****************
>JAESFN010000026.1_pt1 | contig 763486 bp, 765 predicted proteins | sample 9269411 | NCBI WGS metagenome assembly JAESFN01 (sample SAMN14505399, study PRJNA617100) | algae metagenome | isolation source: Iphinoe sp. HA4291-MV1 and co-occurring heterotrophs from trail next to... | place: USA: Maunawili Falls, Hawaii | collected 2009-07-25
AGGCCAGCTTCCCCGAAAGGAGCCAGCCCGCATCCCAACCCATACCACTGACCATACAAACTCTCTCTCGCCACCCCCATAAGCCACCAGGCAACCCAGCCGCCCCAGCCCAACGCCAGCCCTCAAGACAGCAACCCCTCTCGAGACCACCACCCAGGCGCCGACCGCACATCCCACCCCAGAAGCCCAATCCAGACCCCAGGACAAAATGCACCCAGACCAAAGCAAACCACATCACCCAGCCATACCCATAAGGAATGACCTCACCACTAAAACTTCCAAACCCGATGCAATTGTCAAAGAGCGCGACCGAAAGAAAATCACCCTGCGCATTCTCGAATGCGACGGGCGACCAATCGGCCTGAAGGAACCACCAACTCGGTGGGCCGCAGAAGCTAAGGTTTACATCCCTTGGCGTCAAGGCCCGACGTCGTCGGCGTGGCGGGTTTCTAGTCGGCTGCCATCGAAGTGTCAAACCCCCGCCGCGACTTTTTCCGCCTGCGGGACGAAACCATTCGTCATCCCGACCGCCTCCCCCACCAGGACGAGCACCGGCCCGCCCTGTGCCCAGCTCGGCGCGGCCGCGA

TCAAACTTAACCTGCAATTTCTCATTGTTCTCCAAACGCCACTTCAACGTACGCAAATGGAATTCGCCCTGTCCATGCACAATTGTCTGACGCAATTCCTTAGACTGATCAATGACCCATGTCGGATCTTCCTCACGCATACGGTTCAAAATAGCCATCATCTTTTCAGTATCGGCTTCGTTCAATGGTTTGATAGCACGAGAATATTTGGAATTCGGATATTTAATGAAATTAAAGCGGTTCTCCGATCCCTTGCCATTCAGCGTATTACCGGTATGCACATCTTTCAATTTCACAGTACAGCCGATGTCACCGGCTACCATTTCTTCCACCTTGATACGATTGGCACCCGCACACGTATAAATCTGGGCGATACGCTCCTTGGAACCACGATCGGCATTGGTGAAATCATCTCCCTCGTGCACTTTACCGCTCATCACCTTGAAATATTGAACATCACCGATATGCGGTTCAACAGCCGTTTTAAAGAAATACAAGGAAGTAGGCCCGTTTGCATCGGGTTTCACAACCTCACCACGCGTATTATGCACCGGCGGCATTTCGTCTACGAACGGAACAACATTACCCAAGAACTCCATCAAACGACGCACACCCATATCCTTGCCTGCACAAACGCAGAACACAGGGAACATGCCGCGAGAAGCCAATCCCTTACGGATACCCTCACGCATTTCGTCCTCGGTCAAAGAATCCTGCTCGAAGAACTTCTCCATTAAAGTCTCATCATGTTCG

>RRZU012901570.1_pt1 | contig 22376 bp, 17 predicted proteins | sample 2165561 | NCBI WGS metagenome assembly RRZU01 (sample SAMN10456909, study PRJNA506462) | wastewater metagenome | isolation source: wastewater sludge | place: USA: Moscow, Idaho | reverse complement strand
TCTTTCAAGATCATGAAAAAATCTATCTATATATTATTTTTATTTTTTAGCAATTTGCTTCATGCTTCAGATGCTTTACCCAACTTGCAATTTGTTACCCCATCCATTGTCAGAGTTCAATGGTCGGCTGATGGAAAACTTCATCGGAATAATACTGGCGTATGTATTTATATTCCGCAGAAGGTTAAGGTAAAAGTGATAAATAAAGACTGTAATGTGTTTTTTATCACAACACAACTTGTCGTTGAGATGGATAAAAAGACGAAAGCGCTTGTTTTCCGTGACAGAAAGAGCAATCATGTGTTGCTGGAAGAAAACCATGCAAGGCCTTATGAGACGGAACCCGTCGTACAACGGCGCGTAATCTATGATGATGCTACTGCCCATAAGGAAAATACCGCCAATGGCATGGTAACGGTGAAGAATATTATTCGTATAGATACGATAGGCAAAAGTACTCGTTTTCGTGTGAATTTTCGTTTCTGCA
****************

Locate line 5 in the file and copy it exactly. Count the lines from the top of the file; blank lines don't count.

TCTTTCAAGATCATGAAAAAATCTATCTATATATTATTTTTATTTTTTAGCAATTTGCTTCATGCTTCAGATGCTTTACCCAACTTGCAATTTGTTACCCCATCCATTGTCAGAGTTCAATGGTCGGCTGATGGAAAACTTCATCGGAATAATACTGGCGTATGTATTTATATTCCGCAGAAGGTTAAGGTAAAAGTGATAAATAAAGACTGTAATGTGTTTTTTATCACAACACAACTTGTCGTTGAGATGGATAAAAAGACGAAAGCGCTTGTTTTCCGTGACAGAAAGAGCAATCATGTGTTGCTGGAAGAAAACCATGCAAGGCCTTATGAGACGGAACCCGTCGTACAACGGCGCGTAATCTATGATGATGCTACTGCCCATAAGGAAAATACCGCCAATGGCATGGTAACGGTGAAGAATATTATTCGTATAGATACGATAGGCAAAAGTACTCGTTTTCGTGTGAATTTTCGTTTCTGCA